Friday, November 26, 2010

Elections in the Dark

Bahey eldin Hassan reports on the Egyptian regime's crackdown in advance of Sunday's parliamentary elections:
"In the span of only a few weeks, the whole media scene was changed. The outspoken editor of Egypt's most independent newspaper was removed and its editorial policy changed, widely read columns critical of the government in various papers were stopped, television talk shows were canceled, a program presenter was removed, a popular talk show host was forced to take a sudden vacation, and another program was compelled to temporarily broadcast from Tunisia.

"Following the proverb that says strike whoever is in reach and those roaming free will fear, 12 private television channels were suddenly shut down on the grounds that they broadcast religious hatred, while of course religious hatred aired by state-owned television channels, papers, and publishing houses has long been ignored. This move struck fear into the owners and staff of other private channels, especially when warnings were issued to several others soon thereafter. All channels and talk shows began to review their policies. Interest in election coverage waned, heated debates disappeared, and television coverage was altered to focus on criticism of the Muslim Brotherhood or non-political technical observations. The list of prohibited persons grew longer, and a second list was added for those who are banned from appearing live. Even Al Jazeera, the best outlet for coverage of the 2005 elections, succumbed to the veiled threat of closing its office, Moroccan-style, by reducing its criticism.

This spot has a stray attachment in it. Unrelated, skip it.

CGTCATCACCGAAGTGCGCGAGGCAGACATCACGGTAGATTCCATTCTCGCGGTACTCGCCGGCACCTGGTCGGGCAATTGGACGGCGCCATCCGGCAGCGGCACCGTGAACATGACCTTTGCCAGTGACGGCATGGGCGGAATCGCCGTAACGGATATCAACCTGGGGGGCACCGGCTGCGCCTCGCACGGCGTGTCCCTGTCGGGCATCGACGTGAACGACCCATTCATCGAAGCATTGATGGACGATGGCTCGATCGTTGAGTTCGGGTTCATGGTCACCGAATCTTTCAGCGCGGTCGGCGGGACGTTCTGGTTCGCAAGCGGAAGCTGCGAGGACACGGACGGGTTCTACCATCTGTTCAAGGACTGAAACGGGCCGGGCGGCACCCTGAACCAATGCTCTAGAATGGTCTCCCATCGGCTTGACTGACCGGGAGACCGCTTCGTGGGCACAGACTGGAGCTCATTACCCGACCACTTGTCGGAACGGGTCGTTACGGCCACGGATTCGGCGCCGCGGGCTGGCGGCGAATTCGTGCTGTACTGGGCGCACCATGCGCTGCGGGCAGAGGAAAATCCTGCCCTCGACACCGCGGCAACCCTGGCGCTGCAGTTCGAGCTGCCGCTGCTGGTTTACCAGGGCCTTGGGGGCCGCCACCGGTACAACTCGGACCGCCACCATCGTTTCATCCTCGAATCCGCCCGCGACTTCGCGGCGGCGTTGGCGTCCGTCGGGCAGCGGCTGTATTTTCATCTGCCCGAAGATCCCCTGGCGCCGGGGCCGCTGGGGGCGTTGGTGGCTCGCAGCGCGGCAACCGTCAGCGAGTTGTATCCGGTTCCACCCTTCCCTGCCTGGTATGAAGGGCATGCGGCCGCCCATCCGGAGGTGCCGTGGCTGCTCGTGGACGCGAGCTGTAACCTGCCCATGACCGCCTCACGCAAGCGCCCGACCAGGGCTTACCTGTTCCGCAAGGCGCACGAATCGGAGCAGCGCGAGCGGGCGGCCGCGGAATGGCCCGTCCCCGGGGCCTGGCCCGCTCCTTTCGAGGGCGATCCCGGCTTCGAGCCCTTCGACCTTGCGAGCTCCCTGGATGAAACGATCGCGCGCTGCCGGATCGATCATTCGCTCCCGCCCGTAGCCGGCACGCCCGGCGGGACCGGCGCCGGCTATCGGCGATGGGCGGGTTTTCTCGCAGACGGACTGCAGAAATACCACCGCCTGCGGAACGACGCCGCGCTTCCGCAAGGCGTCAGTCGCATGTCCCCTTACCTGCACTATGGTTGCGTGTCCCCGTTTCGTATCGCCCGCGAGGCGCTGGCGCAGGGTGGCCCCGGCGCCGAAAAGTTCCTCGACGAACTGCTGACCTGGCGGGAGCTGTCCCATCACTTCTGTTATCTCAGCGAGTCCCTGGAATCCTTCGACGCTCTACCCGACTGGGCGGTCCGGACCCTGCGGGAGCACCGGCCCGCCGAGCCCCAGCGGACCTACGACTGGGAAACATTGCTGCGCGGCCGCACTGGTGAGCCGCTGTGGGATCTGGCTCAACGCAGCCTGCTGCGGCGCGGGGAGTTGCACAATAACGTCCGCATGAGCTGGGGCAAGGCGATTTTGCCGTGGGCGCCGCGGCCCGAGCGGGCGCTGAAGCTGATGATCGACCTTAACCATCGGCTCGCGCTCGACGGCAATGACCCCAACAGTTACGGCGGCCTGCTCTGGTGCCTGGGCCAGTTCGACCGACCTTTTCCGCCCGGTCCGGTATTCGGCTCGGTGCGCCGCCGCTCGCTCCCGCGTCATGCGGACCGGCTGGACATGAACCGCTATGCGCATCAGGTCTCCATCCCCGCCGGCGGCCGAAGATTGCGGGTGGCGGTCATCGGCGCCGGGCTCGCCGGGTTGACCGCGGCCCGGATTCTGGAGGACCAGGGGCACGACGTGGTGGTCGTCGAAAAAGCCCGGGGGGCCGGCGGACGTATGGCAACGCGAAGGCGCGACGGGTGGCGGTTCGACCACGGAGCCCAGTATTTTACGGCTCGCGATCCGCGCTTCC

"Independent newspapers have devoted less space to elections than in 2005, and the red lines have proliferated. Front-page-worthy news is now found on page four or six, as self-censorship has increased. Statements by human rights groups and others on the elections are ignored, even for topics that would have been on the front page a few months ago. Tightening the siege on the media, the Ministry of Information formed a McCarthyite committee to investigate the media's adherence to 'professional standards' and ensure that it expresses no misgivings about the elections."



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